“It is not all that easy for the leaders all the time, because there might be frustration. For public or private funders, we want to see how best they can achieve this and it must be the best quality. For the students if you pay a lot of money to enter into the institution and by the time you are ready to graduate, and records show that students pass without getting the knowledge, that is the root of corruption.”
She cited an instance in her country where education is free from primary school to the tertiary level, saying that it is public funded and that irrespective of one’s background and the tax being paid, one is entitled to free education and healthcare services up to 25 years of age.
“Swedish education is free and has been free from primary school, students don’t pay any fee at all, it is all public funded, but the difference is that we pay a lot of taxes. As a student for higher education, you can take students loans for your living. Those who are earning less money pay small tax and get the same provision from the government and your children will have free schools and medical care. You tend to give the cash money to the government and get it back as a provision to the society,” Fredman stressed.
The Secretary General of the association, Dr. Hilligje Van’t Land, highlighted the funding issues faced by higher education, noting that as a result of increase in demand by those who are going into, the government who are meant to pay for it are becoming very difficult to address.
“The local situation is linked to what governments are ready to do in terms of supporting higher education institutions. In certain countries, there is a decrease in student population, while in some others, you have such high student demands that each year 30 or more institutions are being created and funding is a bit difficult for the government and that also goes for the leaders within the institutions.
“They have to find appropriate resources for the building and faculty and running the whole institution. It will always be a mixed of funding between the public and the private. The university leaders have to be more attentive to institutional level discussion taking place, what is happening in the higher education community and integrate the demands for the development of their strategic plan.”
On the lessons learnt from the meeting, Van’t Land said: “the big lesson is that we have to understand much better what private needs are and the difference between private and public higher education. The boundaries are glaring, we have to better understand what are the new impacts on the public and how we define the private, what is and what kind of institution it will be for the future and how will it contribute to the development of the society. Will it contribute to the agenda 2030 and the sustainable development goal and how will the public and private work together? That is the message we want to bring home.”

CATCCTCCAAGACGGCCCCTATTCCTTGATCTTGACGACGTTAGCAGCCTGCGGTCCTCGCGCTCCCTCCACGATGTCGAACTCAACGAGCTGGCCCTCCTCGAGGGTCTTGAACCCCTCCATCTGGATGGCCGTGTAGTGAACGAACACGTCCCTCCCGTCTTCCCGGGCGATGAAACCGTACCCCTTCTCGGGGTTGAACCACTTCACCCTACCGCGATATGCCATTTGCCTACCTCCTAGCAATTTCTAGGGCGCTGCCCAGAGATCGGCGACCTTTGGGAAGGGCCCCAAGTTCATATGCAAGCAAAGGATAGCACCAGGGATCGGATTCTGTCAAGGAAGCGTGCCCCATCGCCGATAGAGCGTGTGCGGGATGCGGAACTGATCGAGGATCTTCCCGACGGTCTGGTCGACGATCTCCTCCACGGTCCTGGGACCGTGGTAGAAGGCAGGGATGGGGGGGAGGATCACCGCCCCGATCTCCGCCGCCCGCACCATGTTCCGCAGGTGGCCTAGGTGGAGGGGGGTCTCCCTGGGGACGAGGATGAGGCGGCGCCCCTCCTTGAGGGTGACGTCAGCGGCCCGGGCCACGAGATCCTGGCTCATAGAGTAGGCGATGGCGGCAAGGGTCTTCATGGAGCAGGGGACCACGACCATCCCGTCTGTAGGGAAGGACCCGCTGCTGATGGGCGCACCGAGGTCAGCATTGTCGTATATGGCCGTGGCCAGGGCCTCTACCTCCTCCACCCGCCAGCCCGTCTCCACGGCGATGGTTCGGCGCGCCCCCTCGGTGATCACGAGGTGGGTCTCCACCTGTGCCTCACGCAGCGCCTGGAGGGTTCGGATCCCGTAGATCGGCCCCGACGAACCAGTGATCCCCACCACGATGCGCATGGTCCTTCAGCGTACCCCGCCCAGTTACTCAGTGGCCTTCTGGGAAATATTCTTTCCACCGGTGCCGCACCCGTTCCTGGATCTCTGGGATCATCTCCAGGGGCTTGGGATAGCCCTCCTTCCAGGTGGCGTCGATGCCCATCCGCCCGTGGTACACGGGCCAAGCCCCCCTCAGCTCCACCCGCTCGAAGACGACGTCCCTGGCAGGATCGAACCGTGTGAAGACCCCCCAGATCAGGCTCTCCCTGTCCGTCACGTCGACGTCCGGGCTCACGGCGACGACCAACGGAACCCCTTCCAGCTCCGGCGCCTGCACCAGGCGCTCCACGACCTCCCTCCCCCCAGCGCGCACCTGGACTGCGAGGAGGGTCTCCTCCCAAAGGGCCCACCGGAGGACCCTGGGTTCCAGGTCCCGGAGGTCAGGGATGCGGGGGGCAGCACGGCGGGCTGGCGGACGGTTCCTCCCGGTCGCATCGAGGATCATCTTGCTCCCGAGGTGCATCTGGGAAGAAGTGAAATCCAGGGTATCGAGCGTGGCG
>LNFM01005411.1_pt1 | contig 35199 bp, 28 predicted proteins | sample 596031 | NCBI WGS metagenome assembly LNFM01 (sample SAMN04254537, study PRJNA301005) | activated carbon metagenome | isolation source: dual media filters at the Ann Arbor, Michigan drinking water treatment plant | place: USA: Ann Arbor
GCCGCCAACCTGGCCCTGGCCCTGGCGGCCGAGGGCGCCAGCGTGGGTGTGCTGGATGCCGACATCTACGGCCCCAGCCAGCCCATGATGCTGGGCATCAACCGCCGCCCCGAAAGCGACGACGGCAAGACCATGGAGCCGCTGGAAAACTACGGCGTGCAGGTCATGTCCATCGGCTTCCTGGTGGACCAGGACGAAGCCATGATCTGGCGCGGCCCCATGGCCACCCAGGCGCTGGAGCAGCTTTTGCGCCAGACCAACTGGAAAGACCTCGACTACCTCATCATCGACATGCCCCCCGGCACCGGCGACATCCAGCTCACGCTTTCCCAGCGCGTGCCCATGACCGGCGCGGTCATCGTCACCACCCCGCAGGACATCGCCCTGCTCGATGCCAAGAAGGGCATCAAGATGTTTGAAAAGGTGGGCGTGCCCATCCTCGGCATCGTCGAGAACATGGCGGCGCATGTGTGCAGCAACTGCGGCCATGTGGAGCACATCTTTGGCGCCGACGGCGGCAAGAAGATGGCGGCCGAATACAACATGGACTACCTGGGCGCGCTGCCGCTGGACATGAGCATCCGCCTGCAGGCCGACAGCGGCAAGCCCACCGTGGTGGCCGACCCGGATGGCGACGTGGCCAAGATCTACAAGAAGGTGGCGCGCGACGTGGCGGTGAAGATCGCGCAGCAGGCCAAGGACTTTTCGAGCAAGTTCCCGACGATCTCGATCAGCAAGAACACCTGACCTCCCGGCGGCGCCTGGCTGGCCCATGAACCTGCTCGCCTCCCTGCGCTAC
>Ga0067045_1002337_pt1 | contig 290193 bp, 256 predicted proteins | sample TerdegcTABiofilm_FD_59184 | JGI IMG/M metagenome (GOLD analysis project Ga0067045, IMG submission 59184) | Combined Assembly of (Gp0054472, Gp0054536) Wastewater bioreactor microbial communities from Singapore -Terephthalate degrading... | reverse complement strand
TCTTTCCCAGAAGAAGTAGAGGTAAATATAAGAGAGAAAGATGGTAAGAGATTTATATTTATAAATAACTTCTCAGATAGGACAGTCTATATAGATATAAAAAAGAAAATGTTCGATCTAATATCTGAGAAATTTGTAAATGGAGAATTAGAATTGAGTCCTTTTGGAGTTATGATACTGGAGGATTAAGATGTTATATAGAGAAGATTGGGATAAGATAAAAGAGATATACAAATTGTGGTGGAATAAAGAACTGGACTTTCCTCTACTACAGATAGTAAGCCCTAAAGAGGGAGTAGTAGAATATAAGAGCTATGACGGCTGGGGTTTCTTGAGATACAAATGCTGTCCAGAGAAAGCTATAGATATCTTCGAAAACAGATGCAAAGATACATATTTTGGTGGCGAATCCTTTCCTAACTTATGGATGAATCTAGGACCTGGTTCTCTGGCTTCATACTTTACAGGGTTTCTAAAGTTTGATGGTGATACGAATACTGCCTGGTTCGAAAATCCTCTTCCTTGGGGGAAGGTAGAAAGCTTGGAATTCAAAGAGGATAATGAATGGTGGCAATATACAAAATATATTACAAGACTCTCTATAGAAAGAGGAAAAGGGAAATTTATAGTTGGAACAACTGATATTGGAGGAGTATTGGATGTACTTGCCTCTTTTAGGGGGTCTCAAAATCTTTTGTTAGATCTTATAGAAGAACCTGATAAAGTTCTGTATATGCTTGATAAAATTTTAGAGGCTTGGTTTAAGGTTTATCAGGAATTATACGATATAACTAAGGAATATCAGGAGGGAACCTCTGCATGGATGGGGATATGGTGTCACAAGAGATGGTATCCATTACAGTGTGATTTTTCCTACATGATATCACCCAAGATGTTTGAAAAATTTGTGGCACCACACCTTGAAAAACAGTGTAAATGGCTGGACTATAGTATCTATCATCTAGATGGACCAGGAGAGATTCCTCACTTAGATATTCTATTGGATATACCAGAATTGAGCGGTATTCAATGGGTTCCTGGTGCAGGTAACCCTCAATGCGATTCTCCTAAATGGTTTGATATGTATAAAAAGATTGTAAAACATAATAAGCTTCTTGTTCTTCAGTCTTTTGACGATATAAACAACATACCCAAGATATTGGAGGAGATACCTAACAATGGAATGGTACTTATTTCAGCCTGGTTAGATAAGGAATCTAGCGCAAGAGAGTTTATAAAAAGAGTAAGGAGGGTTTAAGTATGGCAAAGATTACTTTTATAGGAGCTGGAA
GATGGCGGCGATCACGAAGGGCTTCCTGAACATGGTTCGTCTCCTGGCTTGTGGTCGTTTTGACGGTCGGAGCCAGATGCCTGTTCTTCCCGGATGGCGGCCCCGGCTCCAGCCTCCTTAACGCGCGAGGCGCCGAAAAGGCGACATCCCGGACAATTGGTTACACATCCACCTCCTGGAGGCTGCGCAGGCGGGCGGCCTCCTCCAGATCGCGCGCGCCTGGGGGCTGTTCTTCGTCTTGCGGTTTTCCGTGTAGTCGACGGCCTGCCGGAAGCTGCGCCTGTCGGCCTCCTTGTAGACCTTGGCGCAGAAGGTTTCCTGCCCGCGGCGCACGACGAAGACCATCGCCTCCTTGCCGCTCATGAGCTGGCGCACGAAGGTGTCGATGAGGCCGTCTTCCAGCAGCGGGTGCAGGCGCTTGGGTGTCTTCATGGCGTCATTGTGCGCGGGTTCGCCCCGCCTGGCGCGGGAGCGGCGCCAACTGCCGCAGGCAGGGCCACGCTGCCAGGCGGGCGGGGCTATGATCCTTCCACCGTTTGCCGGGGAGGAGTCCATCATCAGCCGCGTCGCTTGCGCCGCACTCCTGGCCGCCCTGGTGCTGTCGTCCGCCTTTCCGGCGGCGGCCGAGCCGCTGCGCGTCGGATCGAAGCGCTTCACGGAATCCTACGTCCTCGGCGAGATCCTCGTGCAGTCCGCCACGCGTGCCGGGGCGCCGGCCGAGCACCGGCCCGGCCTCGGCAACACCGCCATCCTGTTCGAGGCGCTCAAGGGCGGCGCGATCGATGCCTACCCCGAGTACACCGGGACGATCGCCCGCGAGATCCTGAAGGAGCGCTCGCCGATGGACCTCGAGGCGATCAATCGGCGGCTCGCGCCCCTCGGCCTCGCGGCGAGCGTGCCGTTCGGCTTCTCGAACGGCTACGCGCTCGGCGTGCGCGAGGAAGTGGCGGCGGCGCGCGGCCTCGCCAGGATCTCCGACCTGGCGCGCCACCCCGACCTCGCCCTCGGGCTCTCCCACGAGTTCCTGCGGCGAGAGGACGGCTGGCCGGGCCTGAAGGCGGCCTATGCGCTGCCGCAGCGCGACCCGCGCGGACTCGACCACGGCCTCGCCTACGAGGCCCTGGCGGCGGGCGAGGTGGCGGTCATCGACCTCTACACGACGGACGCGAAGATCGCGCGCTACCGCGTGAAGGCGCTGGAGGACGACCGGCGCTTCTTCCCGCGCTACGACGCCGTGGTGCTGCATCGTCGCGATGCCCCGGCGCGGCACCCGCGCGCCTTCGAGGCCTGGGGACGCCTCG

Emphasising on the expectations and the place of the students in a changing landscape, the Director, Students Services, Global Universities Network for Innovation Africa, Mr. Fred Awaah, recalled when he was Secretary General of All Africa Students’ Union, saying that its leaders always wanted to get involved in decision making processes of higher education institutions, but the heads of such institutions then made conscious effort to stop them from being represented.
“That is where we always have challenges leading to tension,” he said, adding that students expect value for the tuition they pay and an undisrupted academic calendar from those in the private universities.
In Ghana, he said the students have a voice in decision making process. “To some extent, we can’t say that for the entire African region because we know that in a number of countries, students are not given voice at all. In such instances, there will always be resistance.
“In the case of Ghana where there are some involvement, there is room for improvement because it is not enough to put in the status that students are represented but there should be a manifestation of their contribution at the academic board meeting and all other statutory boards. It is the only way that we can say students are truly being involved in African higher education institutions.”